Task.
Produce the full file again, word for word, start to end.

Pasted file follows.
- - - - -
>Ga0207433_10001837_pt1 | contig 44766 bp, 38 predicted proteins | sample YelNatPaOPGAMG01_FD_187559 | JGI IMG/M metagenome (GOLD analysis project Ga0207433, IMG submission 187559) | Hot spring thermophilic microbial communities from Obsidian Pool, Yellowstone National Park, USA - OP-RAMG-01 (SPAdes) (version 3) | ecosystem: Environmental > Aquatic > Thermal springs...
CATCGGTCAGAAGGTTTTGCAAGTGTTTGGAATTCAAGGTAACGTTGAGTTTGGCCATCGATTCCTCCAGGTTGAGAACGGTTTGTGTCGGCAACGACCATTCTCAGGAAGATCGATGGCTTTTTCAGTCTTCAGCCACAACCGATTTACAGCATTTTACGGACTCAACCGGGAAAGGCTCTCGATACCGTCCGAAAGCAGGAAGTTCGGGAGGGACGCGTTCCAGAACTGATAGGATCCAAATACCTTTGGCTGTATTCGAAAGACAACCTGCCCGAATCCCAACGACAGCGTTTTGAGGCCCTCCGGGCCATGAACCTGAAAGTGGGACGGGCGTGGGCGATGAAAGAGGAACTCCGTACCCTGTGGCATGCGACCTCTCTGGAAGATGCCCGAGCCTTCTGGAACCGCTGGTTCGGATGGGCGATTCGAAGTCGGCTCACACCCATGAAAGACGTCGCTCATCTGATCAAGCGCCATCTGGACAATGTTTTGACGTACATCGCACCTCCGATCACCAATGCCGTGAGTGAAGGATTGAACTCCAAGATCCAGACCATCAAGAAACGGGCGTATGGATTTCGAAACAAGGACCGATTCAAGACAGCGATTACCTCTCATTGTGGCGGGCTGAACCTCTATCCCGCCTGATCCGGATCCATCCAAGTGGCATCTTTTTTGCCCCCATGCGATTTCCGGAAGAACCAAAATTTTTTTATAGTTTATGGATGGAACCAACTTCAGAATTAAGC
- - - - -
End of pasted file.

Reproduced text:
>Ga0207433_10001837_pt1 | contig 44766 bp, 38 predicted proteins | sample YelNatPaOPGAMG01_FD_187559 | JGI IMG/M metagenome (GOLD analysis project Ga0207433, IMG submission 187559) | Hot spring thermophilic microbial communities from Obsidian Pool, Yellowstone National Park, USA - OP-RAMG-01 (SPAdes) (version 3) | ecosystem: Environmental > Aquatic > Thermal springs...
CATCGGTCAGAAGGTTTTGCAAGTGTTTGGAATTCAAGGTAACGTTGAGTTTGGCCATCGATTCCTCCAGGTTGAGAACGGTTTGTGTCGGCAACGACCATTCTCAGGAAGATCGATGGCTTTTTCAGTCTTCAGCCACAACCGATTTACAGCATTTTACGGACTCAACCGGGAAAGGCTCTCGATACCGTCCGAAAGCAGGAAGTTCGGGAGGGACGCGTTCCAGAACTGATAGGATCCAAATACCTTTGGCTGTATTCGAAAGACAACCTGCCCGAATCCCAACGACAGCGTTTTGAGGCCCTCCGGGCCATGAACCTGAAAGTGGGACGGGCGTGGGCGATGAAAGAGGAACTCCGTACCCTGTGGCATGCGACCTCTCTGGAAGATGCCCGAGCCTTCTGGAACCGCTGGTTCGGATGGGCGATTCGAAGTCGGCTCACACCCATGAAAGACGTCGCTCATCTGATCAAGCGCCATCTGGACAATGTTTTGACGTACATCGCACCTCCGATCACCAATGCCGTGAGTGAAGGATTGAACTCCAAGATCCAGACCATCAAGAAACGGGCGTATGGATTTCGAAACAAGGACCGATTCAAGACAGCGATTACCTCTCATTGTGGCGGGCTGAACCTCTATCCCGCCTGATCCGGATCCATCCAAGTGGCATCTTTTTTGCCCCCATGCGATTTCCGGAAGAACCAAAATTTTTTTATAGTTTATGGATGGAACCAACTTCAGAATTAAGC